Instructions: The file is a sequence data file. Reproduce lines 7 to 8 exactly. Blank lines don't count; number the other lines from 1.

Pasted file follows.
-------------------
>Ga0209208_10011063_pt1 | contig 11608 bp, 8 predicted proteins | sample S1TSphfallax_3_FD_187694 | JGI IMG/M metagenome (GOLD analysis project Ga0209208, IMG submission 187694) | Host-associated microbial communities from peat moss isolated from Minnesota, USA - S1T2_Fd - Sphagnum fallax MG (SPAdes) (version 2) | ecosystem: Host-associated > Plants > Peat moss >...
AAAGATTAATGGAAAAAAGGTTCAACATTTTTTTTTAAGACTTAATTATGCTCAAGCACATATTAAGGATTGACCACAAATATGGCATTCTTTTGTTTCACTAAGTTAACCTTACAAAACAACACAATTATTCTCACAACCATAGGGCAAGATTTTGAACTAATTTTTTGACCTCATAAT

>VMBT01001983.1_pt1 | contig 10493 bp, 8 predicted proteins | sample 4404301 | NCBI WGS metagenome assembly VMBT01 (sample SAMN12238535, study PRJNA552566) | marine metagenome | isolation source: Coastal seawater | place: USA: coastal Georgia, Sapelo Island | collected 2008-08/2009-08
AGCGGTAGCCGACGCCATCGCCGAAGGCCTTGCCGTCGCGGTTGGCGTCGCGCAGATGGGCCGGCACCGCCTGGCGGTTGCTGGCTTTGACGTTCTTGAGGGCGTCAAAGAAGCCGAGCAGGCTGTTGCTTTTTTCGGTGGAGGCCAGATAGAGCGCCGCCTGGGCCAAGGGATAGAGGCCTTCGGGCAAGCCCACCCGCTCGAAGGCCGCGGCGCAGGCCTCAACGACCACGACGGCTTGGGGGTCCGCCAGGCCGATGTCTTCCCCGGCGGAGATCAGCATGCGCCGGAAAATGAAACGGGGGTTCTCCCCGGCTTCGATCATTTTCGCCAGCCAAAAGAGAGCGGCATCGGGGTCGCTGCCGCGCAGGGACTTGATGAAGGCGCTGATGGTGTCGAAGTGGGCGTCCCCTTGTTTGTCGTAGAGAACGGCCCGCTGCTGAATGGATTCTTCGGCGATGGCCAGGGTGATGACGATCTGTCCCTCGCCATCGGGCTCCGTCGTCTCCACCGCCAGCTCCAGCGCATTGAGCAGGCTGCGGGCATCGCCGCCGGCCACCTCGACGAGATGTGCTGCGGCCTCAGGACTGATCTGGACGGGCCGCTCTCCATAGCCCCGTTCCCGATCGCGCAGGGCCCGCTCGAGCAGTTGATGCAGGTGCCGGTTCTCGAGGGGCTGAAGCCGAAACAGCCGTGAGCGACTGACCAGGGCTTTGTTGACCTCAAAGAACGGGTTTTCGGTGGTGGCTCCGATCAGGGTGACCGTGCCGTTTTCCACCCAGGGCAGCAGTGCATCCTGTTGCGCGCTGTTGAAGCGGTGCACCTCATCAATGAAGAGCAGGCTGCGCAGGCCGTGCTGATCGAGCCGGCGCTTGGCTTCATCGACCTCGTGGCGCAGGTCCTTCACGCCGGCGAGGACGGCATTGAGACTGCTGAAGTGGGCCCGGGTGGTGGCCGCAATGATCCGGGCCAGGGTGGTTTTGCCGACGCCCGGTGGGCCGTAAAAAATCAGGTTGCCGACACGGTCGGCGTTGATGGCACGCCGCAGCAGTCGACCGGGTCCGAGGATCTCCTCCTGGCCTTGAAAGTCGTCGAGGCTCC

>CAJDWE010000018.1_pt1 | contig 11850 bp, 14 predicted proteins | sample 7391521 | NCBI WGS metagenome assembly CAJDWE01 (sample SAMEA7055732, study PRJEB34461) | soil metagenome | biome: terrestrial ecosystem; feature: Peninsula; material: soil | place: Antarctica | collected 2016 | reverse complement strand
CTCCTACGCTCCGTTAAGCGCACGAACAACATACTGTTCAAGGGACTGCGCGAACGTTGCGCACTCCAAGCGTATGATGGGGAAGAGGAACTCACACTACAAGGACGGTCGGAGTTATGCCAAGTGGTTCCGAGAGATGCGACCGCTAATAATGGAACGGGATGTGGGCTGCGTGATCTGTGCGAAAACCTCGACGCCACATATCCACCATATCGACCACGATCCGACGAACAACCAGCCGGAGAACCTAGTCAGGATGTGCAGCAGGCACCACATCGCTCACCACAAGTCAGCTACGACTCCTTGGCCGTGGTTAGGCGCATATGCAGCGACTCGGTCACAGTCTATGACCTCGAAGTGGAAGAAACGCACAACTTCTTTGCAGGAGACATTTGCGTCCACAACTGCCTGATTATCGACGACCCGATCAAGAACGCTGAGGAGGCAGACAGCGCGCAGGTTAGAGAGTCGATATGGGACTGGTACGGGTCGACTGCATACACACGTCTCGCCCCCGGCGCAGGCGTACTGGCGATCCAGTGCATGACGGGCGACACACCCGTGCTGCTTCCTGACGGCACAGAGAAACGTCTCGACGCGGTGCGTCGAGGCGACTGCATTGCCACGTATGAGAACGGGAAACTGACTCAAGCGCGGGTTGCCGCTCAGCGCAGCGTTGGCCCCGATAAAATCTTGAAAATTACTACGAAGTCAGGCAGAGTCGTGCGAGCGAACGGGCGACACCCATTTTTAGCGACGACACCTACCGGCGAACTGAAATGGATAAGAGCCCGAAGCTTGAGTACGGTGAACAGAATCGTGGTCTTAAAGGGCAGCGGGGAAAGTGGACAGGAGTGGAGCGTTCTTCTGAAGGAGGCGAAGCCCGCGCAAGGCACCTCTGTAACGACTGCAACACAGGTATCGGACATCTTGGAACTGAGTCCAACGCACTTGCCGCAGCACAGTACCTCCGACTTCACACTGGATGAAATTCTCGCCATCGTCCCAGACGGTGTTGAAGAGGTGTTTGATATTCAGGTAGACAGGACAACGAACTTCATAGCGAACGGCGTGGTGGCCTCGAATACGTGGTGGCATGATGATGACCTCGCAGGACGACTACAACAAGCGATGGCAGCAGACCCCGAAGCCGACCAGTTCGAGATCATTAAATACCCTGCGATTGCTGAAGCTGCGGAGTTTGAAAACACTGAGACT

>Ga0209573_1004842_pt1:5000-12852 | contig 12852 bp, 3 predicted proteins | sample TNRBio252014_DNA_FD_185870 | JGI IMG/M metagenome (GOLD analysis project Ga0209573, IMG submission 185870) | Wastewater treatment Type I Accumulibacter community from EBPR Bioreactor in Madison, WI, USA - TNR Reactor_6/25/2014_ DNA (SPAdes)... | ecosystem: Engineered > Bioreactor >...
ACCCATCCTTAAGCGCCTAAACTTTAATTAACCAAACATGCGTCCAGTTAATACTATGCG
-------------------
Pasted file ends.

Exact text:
>Ga0209573_1004842_pt1:5000-12852 | contig 12852 bp, 3 predicted proteins | sample TNRBio252014_DNA_FD_185870 | JGI IMG/M metagenome (GOLD analysis project Ga0209573, IMG submission 185870) | Wastewater treatment Type I Accumulibacter community from EBPR Bioreactor in Madison, WI, USA - TNR Reactor_6/25/2014_ DNA (SPAdes)... | ecosystem: Engineered > Bioreactor >...
ACCCATCCTTAAGCGCCTAAACTTTAATTAACCAAACATGCGTCCAGTTAATACTATGCG